Pontius Pilate is a principal focus of The Inquiry. He is the central figure in another imaginative interpretation of the Gospel story, Mikhail Bulgakov’s The Master and Margarita. Before considering the adaptation of ...展开Nikos Kazantzakis’ The Last Temptation of Christ, some attention needs to be given to Bulgakov (1891-1940, son of a professor of theology).
Bulgakov wrote his novel in Stalin’s Russia. It was thought that he burned the manuscript. However, his wife had preserved it. Within its broad scope, Satan visiting Moscow of the 1920s and 1930s and entering debate about literature and society is a different dramatising of some of the events of the last week of Jesus’ life. Bulgakov calls him Yeshua Ga Notsri. Ga Notsri has a meal with Judas of Keriot who asks him about his teachings. He is brought before Pilate and, despite Pilate’s admiration for him, he is condemned to death. He is crucified.
The Master and Margarita has been adapted for the screen several times. Celebrated Polish director, Andrez Wajda made a version for West German television, screened in 1972: Pilatus und Andere – Ein Film fur Karfreitag (Pilate and Others). This film consisted of the Pilate and Yeshua episodes. Several prominent Polish actors were featured including Wojciech Psoniak as Yeshua (he was to be a sinister Robespierre in Wajda’s Danton ten years later) and Daniel Olbrychski (star of Wajda’s bitter story of the Napoleonic Wars, Ashes, 1965).
That same year an Italian/Yugoslav production of The Master and Margarita appeared. In 1989, there was a Bulgarian version. After the collapse of the Soviet Empire, the Russians were able to make their own interpretation, 1994. However, the producer prohibited its release. Ten years later, it could be seen in a four hour version and a cut down version running two hours. A new eight hour television series was screened at the end of 2005.
The Yeshua episodes featured in a 60 minute television film for Channel 4 in the United Kingdom in 1991. It was called Incident in Judaea, written by Mark Rogers and Paul Bryers and directed by Bryers. John Woodvine had the central role of Pilate. Mark Rylance was Yeshua.
The film opens with Jim Carter dressed as Afranius, the head of Pilate’s secret service in Rome informing the audience about Bulgakov himself, how he was Stalin’s favourite author, how his manuscript disappeared, how his wife saved it. Afranius then moves into the action, at first a seemingly diabolical figure and then key to the action after Yeshua’s death.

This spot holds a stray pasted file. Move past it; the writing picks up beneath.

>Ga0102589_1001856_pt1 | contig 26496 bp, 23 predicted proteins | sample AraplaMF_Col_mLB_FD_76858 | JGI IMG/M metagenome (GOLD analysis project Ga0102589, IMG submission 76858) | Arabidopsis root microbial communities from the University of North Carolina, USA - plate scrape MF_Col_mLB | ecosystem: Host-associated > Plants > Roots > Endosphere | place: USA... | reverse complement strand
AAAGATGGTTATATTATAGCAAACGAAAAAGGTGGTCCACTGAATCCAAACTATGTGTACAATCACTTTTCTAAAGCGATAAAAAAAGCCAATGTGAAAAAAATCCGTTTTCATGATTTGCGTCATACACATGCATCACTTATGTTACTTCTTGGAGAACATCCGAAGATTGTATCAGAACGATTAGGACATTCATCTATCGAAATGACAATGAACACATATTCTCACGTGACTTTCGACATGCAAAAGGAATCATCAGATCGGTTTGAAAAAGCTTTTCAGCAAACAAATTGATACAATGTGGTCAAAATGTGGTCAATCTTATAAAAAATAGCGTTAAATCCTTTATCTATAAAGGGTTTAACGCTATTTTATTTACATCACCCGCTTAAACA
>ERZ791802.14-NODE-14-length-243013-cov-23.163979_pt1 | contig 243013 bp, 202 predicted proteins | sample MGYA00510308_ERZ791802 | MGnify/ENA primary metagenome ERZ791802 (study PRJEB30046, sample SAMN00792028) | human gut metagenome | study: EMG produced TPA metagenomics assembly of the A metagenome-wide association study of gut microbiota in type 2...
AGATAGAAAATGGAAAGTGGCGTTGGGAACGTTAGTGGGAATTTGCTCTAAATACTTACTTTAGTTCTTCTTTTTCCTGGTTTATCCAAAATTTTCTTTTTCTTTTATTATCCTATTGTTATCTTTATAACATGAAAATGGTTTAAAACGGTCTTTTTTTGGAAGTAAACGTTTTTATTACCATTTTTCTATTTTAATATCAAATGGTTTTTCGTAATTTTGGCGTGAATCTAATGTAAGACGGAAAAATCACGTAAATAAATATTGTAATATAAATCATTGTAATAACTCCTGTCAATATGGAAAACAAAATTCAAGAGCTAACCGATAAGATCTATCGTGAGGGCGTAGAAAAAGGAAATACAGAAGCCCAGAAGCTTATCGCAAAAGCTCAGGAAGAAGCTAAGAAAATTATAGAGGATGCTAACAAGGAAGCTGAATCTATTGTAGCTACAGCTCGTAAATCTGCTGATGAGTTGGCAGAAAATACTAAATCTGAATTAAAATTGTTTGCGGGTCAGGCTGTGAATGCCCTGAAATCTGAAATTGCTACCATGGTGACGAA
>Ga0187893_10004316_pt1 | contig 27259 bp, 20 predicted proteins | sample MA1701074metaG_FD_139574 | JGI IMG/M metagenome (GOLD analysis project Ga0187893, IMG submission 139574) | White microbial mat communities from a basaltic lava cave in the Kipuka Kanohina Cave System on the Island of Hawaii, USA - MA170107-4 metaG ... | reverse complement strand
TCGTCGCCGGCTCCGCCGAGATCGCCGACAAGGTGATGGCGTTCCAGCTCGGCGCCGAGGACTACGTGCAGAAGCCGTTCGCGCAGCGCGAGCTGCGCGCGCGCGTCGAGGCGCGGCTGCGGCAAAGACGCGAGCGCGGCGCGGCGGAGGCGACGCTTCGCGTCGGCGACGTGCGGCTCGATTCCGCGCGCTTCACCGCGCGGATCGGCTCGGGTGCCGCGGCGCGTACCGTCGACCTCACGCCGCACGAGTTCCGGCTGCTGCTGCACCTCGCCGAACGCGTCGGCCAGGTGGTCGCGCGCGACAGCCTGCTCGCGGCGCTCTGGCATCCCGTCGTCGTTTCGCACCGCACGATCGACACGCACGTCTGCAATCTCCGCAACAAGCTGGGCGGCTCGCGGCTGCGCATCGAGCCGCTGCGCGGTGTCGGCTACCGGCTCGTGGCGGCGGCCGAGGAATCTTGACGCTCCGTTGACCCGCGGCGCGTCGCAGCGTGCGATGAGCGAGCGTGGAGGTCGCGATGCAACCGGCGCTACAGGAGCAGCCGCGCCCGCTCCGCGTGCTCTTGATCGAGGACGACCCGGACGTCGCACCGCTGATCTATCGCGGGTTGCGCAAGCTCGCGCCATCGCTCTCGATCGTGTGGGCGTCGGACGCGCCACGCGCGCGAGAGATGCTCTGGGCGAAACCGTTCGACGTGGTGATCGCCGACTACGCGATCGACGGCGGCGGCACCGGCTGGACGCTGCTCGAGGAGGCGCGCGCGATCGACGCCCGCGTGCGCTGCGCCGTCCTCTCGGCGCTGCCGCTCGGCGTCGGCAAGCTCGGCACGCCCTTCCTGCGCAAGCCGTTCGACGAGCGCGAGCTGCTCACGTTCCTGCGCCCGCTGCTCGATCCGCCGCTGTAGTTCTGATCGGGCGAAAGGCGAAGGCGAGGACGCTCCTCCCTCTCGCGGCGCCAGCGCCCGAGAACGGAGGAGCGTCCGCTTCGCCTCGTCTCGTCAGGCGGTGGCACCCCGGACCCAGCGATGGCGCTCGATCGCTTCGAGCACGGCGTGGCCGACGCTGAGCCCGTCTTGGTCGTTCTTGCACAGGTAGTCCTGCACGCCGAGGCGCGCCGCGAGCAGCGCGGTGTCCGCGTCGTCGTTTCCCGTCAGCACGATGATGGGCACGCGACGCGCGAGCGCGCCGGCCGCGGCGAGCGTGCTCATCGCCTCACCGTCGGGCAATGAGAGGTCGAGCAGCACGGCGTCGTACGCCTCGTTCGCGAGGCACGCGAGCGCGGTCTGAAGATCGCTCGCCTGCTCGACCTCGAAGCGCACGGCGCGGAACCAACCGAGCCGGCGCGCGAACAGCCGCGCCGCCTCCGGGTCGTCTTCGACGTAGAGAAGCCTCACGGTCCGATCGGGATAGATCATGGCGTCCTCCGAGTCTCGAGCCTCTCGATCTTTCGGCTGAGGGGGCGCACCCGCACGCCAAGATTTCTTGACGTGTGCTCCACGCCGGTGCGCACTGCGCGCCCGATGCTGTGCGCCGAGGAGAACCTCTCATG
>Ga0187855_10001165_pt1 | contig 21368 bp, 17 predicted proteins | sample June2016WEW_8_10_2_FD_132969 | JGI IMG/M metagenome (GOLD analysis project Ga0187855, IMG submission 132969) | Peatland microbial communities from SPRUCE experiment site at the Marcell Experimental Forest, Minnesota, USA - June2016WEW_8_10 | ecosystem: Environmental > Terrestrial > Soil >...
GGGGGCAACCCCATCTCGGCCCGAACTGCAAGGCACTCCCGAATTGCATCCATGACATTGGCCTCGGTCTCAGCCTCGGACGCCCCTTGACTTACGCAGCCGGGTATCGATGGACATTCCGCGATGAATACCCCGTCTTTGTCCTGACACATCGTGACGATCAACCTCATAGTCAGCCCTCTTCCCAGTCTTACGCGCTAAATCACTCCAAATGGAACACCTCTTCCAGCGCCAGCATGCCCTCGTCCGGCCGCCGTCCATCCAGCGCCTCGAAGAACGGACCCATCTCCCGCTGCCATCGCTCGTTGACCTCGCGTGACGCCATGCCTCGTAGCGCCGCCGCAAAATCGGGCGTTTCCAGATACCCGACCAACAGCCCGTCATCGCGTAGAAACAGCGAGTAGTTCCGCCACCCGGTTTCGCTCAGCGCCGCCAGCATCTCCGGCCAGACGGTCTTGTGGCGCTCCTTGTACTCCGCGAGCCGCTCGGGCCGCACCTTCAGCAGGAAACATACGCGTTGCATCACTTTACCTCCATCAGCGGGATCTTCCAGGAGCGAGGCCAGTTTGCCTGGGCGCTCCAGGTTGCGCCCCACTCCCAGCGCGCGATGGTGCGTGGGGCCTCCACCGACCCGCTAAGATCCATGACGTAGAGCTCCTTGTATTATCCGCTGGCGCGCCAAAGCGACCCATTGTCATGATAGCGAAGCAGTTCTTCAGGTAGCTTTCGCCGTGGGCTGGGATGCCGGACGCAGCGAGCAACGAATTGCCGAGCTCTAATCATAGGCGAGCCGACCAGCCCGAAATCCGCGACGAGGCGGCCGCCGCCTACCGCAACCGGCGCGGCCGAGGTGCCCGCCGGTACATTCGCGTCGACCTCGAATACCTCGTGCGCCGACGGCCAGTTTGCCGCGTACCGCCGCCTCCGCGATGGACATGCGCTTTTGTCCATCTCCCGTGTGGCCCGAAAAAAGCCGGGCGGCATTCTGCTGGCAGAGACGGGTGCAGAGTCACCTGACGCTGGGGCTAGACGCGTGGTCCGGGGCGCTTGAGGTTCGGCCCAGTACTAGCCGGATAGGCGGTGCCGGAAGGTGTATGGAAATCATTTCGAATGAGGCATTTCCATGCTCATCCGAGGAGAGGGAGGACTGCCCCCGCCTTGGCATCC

Woodvine’s Pilate is a dignified official who finds Jerusalem hot, chaotic and impossible. However, he is loyal to Tiberius and values his career. Yeshua is brought before him. Rylance’s Yeshua seems, at first, a simple fool and Pilate treats him as a vagrant stirrer, calls him a tramp. He is gently spoken and immediately addresses Pilate as ‘good man’. For this he is lashed. Pilate is continually troubled by a blinding headache but nevertheless is bemused, then intrigued by this strange little man who speaks Greek and who complains that a reformed tax-collector, Matthew, follows him around, noting down all he says. Pilate had already consulted Herod after Yeshua was arrested but Herod’s view is that the laws of the Sanhedrin should be followed and Pilate alone has the power to execute. He orders him hanged.
But, the discussion on truth follows. Here, Jesus is not silent. He denies inciting the crowds to destroy the Temple. Rather he wants a new Temple of Truth to be built. ‘What is truth?’ Yeshua knows Pilate’s headache pain, concentrates and heals him. He knows that Pilate is lonely, the only affection he feels is for his dog. Pilate’s wife is absent from this story.
Bulgakov’s idiosyncratic speculations about Jesus include familiar Gospel events but offer quite different perspectives. Yeshua’s triumphal entry into Jerusalem has been reported. Yeshua says that there was only Matthew.
The only witnesses testifying against Jesus are Dismas, Hestas and Barabbas, but their testimony is that of thieves. Yeshua surprises Pilate by declaring that there are no evil people in the world and that is what he has preached.
The conversation veers towards the centurion in attendance. He has been wounded and scarred in battle, a fight in which he was rescued by Pilate. Pilate makes a great deal of his courage. This is dramatically important since Yeshua will repeat that that only mortal sin is cowardice.
When Yeshua is charged with disloyalty to Caesar, there is a flashback to a meal a few nights earlier where Judas (also a good man) who was interested in and curious about Yeshua’s ideas aksed his views on the power of the state. Yeshua states that any kind of power is a form of violence against the people. The state will wither and then there will be no need for power. Justice will prevail. At the end of the meal, Yeshua is arrested.
At this point, we lose sight of Yeshua. Pilate summons Caiaphas to talk about the release of the Passover prisoner. They argue with Pilate hostile towards Barabbas, especially in view of sending Yeshua, ‘a peaceful philosopher’ to death. For Caiaphas, Yeshua is a demagogue, inciting people against religion, a profaner of the truth. Pilate announces Yeshua condemned to Golgotha.
The crucifixion sequence is brief: Yeshua squatting on the cross, rain with the storm that had been anticipated beating down. The water spout runs with blood – and Pilate drops his bowl of wine, which also runs red.
Afranius now appears to reassure Pilate that Yeshua is dead. He explains how Yeshua thanked those who took his life and said he does not blame them. It is now that we hear Yeshua’s statement that cowardice is one of the worst of the mortal sins – Afranius refers to Yeshua’s look, his stare, his puzzled smile. Pilate orders a secret burial, that there be no remains.
The story then returns to Judas. Pilate’s ambiguous talk veils his desire that Judas be quietly killed before Yeshua’s friend do it – they had planned to throw back the thirty pieces of silver into the high priest’s house to stir up trouble. Judas is set up by Afranius who persuades the married Lisa with whom Judas is in love to come that night to Gethsemane – and kisses him. When Judas arrives, he is set upon and killed.